20th and 21st Century Design American Art Collection Curatorial Exhibitions

MAM Celebrates 150 Years of Frank Lloyd Wright: Part One: Presenting Prairie Style

Frank Lloyd Wright (American, 1867–1959). “Tree of Life” Window from the Darwin D. Martin House (Buffalo, New York), 1904 (detail). Glass with zinc cames. Milwaukee Art Museum, Gift of the Frederick Layton Art League in memory of Miss Charlotte Partridge and Miss Miriam Frink M1978.262. Photo credit: Richard Beauchamp. © Frank Lloyd Wright Foundation.

This year marks a whopping 150 years since the birth of world-renowned architect Frank Lloyd Wright.

As institutions across the United States host specials exhibitions and events to mark the occasion, the Milwaukee Art Museum has particular reason to celebrate: although Wright has come to represent Midwestern and American architecture at large, he was born and spent much of his life in our own beloved state of Wisconsin.

Wright’s first home was the small farming community of Richland Center, Wisconsin, where he was born in 1867. Wright also spent most of his childhood in Wisconsin (his family relocated briefly to Massachusetts when he was nine), and he attended both high school and college in Madison.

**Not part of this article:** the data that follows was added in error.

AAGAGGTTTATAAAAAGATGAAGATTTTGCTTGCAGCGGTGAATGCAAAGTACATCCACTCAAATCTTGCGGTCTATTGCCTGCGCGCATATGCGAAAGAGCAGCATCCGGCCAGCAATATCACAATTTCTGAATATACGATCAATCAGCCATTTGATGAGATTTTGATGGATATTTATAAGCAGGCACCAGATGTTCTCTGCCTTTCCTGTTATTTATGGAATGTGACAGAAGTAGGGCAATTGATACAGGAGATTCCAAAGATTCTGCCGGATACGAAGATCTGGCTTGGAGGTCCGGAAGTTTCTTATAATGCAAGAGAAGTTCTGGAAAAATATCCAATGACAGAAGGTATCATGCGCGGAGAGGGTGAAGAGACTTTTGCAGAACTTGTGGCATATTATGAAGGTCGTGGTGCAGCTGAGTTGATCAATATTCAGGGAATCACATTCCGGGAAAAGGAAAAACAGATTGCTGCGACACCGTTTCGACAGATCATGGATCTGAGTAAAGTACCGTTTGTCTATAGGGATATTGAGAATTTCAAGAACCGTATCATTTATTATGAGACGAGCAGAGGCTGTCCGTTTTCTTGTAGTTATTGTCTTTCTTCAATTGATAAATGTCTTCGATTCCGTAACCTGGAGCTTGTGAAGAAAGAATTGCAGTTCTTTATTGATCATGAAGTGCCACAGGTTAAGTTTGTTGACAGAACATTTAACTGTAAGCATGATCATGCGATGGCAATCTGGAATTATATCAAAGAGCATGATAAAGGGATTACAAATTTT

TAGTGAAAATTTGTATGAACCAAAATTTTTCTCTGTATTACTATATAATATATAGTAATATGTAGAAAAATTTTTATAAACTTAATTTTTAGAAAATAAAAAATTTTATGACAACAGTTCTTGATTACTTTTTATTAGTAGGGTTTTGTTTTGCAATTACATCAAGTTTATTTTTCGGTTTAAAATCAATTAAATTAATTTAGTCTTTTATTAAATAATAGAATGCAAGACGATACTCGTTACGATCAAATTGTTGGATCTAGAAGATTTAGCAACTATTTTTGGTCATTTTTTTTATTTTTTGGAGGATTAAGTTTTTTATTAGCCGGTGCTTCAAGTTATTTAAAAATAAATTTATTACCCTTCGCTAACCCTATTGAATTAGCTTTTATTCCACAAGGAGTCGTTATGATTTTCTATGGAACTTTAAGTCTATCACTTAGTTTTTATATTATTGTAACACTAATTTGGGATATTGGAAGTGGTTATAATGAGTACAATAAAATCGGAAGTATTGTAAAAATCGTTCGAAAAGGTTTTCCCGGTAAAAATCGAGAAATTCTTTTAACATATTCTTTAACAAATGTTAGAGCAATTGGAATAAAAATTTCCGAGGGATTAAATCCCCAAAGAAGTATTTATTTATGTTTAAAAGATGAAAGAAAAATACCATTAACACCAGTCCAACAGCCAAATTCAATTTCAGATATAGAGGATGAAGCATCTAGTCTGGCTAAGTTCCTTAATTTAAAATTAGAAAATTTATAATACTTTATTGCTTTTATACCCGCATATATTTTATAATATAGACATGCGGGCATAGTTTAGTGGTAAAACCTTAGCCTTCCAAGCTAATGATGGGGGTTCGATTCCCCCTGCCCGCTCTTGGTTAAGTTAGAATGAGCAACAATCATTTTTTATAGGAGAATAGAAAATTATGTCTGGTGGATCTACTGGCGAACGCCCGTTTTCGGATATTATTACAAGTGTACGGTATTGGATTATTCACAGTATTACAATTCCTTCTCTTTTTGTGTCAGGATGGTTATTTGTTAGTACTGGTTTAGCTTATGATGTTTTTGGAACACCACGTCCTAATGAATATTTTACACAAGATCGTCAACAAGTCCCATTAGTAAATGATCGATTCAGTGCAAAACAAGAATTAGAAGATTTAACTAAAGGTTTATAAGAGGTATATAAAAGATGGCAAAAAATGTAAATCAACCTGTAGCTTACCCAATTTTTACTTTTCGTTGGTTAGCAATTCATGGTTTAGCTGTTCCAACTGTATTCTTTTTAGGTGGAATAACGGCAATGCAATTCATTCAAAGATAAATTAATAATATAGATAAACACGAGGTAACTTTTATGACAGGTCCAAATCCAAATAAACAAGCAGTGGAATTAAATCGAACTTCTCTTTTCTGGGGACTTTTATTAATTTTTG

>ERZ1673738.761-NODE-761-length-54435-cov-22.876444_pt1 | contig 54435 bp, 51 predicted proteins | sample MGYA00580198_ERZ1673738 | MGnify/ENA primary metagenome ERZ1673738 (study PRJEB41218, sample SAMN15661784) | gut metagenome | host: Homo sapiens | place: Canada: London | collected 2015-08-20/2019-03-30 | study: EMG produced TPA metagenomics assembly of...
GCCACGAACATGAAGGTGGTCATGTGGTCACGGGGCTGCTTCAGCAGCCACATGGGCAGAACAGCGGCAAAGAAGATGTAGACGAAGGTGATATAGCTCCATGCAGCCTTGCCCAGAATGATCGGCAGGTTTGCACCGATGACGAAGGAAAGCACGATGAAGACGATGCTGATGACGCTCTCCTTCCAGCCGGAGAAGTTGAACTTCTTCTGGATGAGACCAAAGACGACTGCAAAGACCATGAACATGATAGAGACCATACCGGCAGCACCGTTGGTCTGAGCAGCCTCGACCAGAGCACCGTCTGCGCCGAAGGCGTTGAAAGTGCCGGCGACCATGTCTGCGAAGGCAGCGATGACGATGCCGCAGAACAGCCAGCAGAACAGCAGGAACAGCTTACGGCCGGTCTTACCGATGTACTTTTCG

Wright left Wisconsin after college, jumpstarting his career as an apprentice for modern architect Louis Sullivan (American, 1856–1924) in Chicago, completing commissions throughout the United States, and even making an extended trip to Europe.

Art Exhibitions Library/Archives

The ‘American Engineer’, My ‘Big Chief’… Frank Lloyd Wright

Frank Lloyd Wright: An Autobiography.  Frank Lloyd Wright.  London: Longman’s, Green and Co., 1932.
Frank Lloyd Wright: An Autobiography. Frank Lloyd Wright. London: Longman’s, Green and Co., 1932.

As we approach the opening of Frank Lloyd Wright: Organic Architecture for the 21st Century (February 12–May 15, 2011) this is the perfect opportunity to highlight one of the library’s most interesting volumes:  a first edition of Frank Lloyd Wright: An Autobiography (1932).

Written with wit and charm, Frank Lloyd Wright’s (1867–1959) An Autobiography is an account of the master architect’s philosophy and work, as well as the story of his personal life, turmoil and all.  From his youth in rural Wisconsin to his apprenticeship with Dankmar Adler and Louis Sullivan in Chicago (where Wright found inspiration for his signature style), through to the tragic fire and murders at Taliesin in Spring Green, Wisconsin, Frank Lloyd Wright’s autobiography tells the tale of a man that was truly larger than life.